Colliander EB, Tesch PA. Effects of eccentric and concentric muscle actions in resistance training. Acta Physiol Scand. 1990;140(1):31–9.PubMedCrossRefGoogle Scholar
  14. 14.
    Colliander EB, Tesch PA. Effects of detraining following short term resistance training on eccentric and concentric muscle strength. Acta Physiol Scand. 1992;144(1):23–9.PubMedCrossRefGoogle Scholar
  15. 15.
    Ellenbecker TS, Davies GJ, Rowinski MJ. Concentric versus eccentric isokinetic strengthening of the rotator cuff. Objective data versus functional test. Am J Sports Med. 1988;16(1):64–9.PubMedCrossRefGoogle Scholar
  16. 16.
    English K, Loehr J, Lee S, et al. Early-phase musculoskeletal adaptations to different levels of eccentric resistance after 8 weeks of lower body training. Eur J Appl Physiol. 2014;114(11):2263–80.PubMedCrossRefGoogle Scholar
  17. 17.
    Farthing JP, Chilibeck PD. The effects of eccentric and concentric training at different velocities on muscle hypertrophy. Eur J Appl Physiol. 2003;89:578–86.PubMedCrossRefGoogle Scholar
  18. 18.
    Farup J, Rahbek SK, Riis S, et al. Influence of exercise contraction mode and protein supplementation on human skeletal muscle satellite cell content and muscle fiber growth. J Appl Physiol. 1985;2014(117):898–909.Google Scholar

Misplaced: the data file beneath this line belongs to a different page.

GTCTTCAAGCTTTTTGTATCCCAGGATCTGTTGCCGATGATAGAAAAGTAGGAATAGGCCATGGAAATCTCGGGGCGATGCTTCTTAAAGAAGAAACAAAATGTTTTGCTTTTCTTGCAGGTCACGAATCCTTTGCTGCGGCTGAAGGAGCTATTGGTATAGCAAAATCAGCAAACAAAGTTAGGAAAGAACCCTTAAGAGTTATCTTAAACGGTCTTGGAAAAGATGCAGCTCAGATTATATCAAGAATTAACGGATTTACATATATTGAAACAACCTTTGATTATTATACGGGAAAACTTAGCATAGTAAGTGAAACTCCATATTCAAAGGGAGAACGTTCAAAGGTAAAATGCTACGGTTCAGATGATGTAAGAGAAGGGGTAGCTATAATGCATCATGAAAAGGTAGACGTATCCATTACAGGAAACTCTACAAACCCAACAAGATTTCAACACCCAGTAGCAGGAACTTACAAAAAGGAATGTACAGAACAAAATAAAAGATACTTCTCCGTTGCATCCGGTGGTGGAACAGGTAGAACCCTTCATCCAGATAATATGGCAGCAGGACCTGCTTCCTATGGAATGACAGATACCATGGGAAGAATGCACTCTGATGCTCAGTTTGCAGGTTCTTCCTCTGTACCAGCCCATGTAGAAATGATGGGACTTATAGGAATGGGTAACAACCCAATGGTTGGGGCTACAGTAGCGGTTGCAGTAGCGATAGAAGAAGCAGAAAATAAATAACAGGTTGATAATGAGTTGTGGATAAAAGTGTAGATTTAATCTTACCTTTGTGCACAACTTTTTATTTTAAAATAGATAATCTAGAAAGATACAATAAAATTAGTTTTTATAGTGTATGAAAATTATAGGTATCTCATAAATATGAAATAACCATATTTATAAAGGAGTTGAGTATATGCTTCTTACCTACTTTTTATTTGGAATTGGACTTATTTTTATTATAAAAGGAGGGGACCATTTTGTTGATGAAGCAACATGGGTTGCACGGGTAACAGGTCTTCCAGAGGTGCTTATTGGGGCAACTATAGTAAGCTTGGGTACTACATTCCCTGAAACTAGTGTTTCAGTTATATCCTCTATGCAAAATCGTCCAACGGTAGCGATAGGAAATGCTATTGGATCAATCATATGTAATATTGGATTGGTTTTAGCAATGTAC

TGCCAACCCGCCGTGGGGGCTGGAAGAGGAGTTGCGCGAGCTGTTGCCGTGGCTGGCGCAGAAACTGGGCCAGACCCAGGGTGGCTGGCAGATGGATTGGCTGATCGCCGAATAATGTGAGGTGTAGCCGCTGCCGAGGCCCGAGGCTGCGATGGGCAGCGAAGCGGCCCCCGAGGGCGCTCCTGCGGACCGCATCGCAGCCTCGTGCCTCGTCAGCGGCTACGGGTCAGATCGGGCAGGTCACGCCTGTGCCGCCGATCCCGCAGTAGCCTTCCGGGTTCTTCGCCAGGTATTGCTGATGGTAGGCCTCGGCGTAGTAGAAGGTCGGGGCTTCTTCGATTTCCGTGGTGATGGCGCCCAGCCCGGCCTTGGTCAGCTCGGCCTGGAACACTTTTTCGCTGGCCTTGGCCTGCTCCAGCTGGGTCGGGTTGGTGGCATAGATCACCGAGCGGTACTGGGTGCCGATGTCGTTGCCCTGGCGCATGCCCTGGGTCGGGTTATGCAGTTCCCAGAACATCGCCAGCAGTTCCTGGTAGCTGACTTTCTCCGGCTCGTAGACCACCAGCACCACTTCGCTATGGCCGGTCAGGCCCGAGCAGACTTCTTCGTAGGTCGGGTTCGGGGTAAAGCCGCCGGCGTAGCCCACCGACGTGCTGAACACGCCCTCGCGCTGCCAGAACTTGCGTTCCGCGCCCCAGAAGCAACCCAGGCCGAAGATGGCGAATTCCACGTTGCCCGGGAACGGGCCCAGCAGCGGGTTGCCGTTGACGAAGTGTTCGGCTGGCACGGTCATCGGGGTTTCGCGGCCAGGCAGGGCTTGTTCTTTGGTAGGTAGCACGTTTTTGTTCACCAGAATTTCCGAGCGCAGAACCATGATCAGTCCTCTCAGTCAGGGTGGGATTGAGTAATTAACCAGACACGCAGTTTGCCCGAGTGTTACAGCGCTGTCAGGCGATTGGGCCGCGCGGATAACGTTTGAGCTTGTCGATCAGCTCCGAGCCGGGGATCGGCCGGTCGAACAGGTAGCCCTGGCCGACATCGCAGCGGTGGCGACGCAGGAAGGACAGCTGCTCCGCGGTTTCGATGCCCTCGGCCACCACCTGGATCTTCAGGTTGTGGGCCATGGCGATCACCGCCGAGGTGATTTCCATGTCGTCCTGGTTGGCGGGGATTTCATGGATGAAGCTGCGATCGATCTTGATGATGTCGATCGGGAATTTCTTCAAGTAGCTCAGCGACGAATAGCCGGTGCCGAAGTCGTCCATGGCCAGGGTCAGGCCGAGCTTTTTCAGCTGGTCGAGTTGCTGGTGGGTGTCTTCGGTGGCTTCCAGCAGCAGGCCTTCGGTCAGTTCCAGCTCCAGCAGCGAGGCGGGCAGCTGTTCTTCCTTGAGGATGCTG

19. 19.
    Friedmann-Bette B, Bauer T, Kinscherf R, et al. Effects of strength training with eccentric overload on muscle adaptation in male athletes. Eur J Appl Physiol. 2010;108(4):821–36.PubMedCrossRefGoogle Scholar
  20. 20.
    Godard MP, Wygand JW, Carpinelli RN, et al. Effects of accentuated eccentric resistance training on concentric knee extensor strength. J Strength Cond Res. 1998;12(1):26–9.Google Scholar
  21. 21.
    Hawkins SA, Schroeder ET, Wiswell RA, et al. Eccentric muscle action increases site-specific osteogenic response. Med Sci Sports Exerc. 1999;31(9):1287–92.PubMedCrossRefGoogle Scholar
  22. 22.
    Hortobágyi T, Hill JP, Houmard JA, et al. Adaptive responses to muscle lengthening and shortening in humans. J Appl Physiol (1985). 1996;80(3):765–72.Google Scholar
  23. 23.
    Hortobágyi T, Dempsey L, Fraser D, et al. Changes in muscle strength, muscle fibre size and myofibrillar gene expression after immobilization and retraining in humans. J Physiol. 2000;524(Pt 1):293–304.PubMedPubMedCentralCrossRefGoogle Scholar
  24. 24.
    Kaminski TW, Wabbersen CV, Murphy RM. Concentric versus enhanced eccentric hamstring strength training: clinical implications. J Athletic Train. 1998;33(3):216–21.Google Scholar
  25. 25.
    Komi PV, Buskirk ER. Effect of eccentric and concentric muscle conditioning on tension and electrical activity of human muscle. Ergonomics. 1972;15(4):417–34.PubMedCrossRefGoogle Scholar